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Wainui School in Gisborne has sent the Ministry of Education a bill for more than $10,000 to cover extra work resulting from ongoing problems with the new Novopay payroll system.
Wainui is the latest in a series of schools nationwide to make this bold statement, with an invoice for $10,867.50 sent to the ministry.
Board of trustees chairwoman Ailsa Cuthbert said in a covering letter that the bill was to cover overtime endured by the school's principal.
Wainui principal Nolian Andrew had worked through weekends and till 10pm on weeknights sorting out Novopay issues.
"She has done this so the children and staff of the school will not be disadvantaged in any way, and their levels of achievement will not have suffered due to her diligent handling of this issue," said Ms Cuthbert.
It has, however, impacted greatly on Mrs Andrew's personal life, her health, and caused unnecessary stress, the letter reads.
"We feel it is imperative that her efforts be recognised and remunerated and, as such, are charging you for her time at a consultant's rate."
Ms Cuthbert said primary and secondary schools across the country were taking similar extreme action in response to the injustice they were suffering as a result of Novopay's "teething problems".
"I think every professional understands there is an element of overtime in every job - but to this extent is ridiculous. Nobody should have to work all weekend and late at night because they can't get through the problems with the new system."
One of the teachers was missing payments going back to July and the school had to take money from its operational fund to relieve that employee's situation, she said.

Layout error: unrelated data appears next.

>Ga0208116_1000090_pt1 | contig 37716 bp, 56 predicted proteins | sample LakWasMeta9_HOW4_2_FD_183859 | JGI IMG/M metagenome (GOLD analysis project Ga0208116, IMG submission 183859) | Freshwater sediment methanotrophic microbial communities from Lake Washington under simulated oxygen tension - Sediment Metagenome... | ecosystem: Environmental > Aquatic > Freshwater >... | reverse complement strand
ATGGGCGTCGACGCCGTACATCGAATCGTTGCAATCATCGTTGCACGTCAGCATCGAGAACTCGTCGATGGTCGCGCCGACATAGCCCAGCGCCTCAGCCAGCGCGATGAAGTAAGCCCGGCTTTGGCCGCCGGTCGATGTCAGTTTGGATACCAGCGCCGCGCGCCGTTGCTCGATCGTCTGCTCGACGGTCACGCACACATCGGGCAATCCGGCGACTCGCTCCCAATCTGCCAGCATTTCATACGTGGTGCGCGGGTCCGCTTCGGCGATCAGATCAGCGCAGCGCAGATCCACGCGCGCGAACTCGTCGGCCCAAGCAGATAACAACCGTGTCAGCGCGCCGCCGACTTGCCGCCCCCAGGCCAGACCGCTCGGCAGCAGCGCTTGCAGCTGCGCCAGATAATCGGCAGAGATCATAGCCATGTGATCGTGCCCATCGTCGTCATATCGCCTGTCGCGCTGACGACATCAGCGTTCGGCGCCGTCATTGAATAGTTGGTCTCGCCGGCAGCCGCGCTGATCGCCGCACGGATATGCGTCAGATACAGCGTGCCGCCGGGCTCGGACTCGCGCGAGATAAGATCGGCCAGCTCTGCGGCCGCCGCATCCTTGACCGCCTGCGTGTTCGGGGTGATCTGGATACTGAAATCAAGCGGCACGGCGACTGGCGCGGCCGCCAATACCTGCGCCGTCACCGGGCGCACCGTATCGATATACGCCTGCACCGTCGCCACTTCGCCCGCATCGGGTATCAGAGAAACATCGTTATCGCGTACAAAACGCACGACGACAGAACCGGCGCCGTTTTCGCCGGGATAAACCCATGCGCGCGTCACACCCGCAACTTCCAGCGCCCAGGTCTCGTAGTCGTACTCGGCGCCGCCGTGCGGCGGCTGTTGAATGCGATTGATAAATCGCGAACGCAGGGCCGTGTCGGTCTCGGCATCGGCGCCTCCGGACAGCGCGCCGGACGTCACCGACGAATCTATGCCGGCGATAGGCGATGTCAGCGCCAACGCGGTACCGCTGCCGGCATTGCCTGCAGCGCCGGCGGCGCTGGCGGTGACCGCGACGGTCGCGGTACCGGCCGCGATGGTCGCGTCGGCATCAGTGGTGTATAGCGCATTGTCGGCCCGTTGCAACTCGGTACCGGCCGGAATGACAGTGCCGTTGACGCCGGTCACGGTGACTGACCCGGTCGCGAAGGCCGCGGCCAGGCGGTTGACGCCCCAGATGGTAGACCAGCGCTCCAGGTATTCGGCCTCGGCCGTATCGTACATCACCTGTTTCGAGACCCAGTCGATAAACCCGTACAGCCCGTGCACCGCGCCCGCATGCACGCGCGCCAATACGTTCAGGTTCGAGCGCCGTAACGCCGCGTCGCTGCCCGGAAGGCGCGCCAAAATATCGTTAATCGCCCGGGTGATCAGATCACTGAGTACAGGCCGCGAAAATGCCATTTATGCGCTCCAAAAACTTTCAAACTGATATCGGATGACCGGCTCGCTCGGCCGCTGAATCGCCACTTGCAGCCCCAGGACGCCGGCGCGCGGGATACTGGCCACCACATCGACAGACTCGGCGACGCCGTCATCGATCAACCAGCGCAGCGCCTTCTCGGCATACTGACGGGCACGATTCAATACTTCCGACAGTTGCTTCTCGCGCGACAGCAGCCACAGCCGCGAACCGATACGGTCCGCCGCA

"People have bills and mortgages to pay - they can't not get paid.
"We are meant to be providing the best quality education we can, not sorting out the Government's internal payment system problems."
The issue is by no means confined to Wainui School, or to Gisborne.
At the end of last month, Secondary School Principals' Association president Patrick Walsh presented a bill for costs incurred by 32 schools in New Zealand, totalling around $125,000, to Education Secretary Lesley Longstone.
Individual schools' invoices had ranged from $1000 to $20,000, depending on the extent of problems at each school.
"It originally started as a statement to the minister but these problems have been going on for months and months, and schools now have a realistic expectation that schools will be compensated for these extra hours."
A Ministry of Education spokeswoman acknowledged it had received the invoice from Wainui School.
- By Marino Harker-Smith of the Gisborne Herald